In his first statement since he fled the country, President Ashraf Ghani of Afghanistan said he had left the country to avoid a lynching by the Taliban and vowed to return.
In a videotaped statement posted on his Facebook page from the United Arab Emirates on Wednesday evening, Mr. Ghani said that, despite an agreement that the Taliban would not enter the city of Kabul, his guards warned him on Sunday afternoon that the insurgents had reached the walls of the presidential palace in central Kabul.
“If I had stayed in Afghanistan,” he said, “the people of Afghanistan would have witnessed the president hanged once more.”
His statement referred to the murder of the Afghan President Mohammad Najibullah, who was executed and strung up in a public square after the Taliban seized the capital in 1996.
Mr. Ghani denied reports from people, among them the Russian envoy in Kabul, Zamir Kabulov, that he had left with crates of cash. He said he had passed through customs on arrival in the United Arab Emirates.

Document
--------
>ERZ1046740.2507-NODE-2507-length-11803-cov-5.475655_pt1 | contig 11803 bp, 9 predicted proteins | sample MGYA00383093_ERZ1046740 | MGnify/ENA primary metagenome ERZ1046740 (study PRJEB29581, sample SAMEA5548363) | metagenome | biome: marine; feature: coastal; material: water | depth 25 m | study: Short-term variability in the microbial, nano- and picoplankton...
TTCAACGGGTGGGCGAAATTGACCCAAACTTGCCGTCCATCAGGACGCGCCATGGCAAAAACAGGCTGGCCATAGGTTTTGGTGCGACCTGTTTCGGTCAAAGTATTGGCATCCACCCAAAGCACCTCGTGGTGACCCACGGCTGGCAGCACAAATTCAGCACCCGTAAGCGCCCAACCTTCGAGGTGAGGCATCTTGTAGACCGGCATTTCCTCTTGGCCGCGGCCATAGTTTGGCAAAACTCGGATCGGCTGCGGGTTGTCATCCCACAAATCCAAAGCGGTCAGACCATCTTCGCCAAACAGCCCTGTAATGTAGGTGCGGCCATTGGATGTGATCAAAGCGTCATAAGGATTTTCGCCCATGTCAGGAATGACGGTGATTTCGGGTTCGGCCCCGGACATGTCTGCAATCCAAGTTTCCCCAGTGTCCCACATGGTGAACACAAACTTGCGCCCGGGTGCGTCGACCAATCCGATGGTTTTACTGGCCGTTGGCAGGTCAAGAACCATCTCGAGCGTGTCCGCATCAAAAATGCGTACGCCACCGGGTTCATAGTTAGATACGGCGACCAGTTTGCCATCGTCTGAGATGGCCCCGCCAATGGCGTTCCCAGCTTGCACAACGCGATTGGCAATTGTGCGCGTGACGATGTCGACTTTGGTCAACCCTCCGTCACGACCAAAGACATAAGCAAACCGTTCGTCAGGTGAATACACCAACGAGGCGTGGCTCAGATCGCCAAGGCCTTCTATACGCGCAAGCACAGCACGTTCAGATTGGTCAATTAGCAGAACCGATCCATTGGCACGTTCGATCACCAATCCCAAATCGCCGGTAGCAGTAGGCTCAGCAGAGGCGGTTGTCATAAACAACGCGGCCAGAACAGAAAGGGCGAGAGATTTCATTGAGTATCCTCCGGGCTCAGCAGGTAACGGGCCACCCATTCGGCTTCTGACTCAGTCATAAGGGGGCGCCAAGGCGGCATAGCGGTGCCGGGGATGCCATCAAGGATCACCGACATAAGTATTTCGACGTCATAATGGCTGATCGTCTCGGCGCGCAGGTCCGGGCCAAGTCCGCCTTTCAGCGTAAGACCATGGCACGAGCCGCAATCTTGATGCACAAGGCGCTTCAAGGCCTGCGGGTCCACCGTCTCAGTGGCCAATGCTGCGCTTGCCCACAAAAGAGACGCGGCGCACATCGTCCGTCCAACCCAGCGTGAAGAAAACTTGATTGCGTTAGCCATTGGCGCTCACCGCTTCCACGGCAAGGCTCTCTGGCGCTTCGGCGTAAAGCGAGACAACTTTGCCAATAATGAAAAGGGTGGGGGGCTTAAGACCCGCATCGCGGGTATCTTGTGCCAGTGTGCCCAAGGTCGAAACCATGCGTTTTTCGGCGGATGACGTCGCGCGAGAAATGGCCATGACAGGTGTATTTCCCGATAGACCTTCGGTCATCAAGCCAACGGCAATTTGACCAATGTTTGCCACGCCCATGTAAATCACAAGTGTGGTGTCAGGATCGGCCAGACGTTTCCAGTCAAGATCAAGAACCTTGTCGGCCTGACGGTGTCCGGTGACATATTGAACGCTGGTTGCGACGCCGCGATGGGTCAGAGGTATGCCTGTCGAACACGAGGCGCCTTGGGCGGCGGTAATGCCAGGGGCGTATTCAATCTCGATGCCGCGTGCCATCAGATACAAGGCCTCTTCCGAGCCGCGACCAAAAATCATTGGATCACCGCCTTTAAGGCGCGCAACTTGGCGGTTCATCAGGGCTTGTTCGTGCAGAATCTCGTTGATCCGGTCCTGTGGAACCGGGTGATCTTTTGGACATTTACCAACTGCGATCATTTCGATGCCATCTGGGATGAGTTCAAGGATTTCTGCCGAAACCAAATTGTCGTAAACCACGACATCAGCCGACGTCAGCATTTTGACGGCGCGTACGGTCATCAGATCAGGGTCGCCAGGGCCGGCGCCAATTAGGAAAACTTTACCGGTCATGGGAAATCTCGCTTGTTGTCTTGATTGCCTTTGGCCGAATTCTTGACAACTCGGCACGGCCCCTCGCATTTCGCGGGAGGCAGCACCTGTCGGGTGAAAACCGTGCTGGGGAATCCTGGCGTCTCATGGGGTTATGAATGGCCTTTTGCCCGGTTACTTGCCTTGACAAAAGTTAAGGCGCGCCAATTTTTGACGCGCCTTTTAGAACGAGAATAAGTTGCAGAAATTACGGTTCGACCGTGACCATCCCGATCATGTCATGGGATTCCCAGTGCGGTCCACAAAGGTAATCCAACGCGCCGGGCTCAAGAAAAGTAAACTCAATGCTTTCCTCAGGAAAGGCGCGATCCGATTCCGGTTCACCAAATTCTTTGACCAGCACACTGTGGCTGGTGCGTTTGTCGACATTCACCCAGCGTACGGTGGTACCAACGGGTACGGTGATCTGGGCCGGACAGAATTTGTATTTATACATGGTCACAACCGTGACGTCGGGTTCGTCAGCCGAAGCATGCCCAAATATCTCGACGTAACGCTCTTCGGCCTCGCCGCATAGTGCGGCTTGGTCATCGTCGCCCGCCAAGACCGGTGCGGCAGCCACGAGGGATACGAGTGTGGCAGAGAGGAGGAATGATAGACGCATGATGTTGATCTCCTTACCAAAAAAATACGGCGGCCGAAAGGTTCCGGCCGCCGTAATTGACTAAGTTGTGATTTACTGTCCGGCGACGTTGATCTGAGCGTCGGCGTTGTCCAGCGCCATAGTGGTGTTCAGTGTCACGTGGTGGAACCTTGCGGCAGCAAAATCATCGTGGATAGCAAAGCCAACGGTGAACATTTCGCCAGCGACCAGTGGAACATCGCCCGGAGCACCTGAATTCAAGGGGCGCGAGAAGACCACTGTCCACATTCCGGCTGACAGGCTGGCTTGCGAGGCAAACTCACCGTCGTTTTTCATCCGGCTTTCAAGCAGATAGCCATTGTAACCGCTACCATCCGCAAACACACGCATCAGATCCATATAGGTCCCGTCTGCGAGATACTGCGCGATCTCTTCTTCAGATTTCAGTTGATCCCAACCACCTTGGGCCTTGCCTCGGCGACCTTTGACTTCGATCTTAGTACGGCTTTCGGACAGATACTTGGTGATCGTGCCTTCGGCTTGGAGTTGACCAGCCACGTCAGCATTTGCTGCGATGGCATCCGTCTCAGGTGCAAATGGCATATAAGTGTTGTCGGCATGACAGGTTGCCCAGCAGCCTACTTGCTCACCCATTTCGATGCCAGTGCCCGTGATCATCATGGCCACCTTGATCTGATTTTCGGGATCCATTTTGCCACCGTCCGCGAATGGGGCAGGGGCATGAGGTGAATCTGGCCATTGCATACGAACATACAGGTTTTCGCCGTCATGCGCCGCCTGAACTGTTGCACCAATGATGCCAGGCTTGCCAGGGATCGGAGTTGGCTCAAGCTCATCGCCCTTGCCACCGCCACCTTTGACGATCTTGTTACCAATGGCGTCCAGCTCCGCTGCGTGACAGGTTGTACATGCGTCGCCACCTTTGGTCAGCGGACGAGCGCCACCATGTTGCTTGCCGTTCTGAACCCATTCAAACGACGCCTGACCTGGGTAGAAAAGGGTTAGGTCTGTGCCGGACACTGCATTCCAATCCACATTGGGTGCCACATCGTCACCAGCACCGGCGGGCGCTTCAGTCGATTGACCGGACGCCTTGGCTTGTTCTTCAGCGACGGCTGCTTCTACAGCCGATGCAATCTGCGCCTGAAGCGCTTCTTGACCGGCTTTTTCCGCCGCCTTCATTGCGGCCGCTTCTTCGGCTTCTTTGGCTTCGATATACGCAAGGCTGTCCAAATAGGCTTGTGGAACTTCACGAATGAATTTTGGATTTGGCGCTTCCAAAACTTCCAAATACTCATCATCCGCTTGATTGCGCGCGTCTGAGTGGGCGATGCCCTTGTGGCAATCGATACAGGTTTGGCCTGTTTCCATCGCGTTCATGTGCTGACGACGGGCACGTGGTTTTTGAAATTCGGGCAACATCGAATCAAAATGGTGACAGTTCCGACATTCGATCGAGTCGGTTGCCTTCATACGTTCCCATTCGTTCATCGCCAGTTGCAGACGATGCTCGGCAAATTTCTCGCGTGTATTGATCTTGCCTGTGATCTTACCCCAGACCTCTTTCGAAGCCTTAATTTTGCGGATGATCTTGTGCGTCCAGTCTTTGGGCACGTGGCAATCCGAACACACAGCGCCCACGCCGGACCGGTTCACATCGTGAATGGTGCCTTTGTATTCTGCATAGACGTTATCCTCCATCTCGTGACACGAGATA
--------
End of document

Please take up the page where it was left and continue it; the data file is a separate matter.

“I came just with my clothes, and I was not even able to bring my library,” he said.
Looking tired and thin, Mr. Ghani was serious and firm in his delivery of a speech that he read from written pages. He said he had tried to negotiate a peaceful resolution to the conflict but had also been coordinating the defense of Kabul right up until his departure.
“The security forces did not fail us,” he said, “it was the political elite of the government and the international community who failed.”
He said he had every intention to return to Afghanistan and was in touch with the political leaders Hamid Karzai and Abdullah Abdullah, who were in discussions with the Taliban. He pointed out that previous Afghan leaders had been forced to flee, including the first Taliban leader, Mullah Muhammad Omar, who fled the American intervention in 2001.
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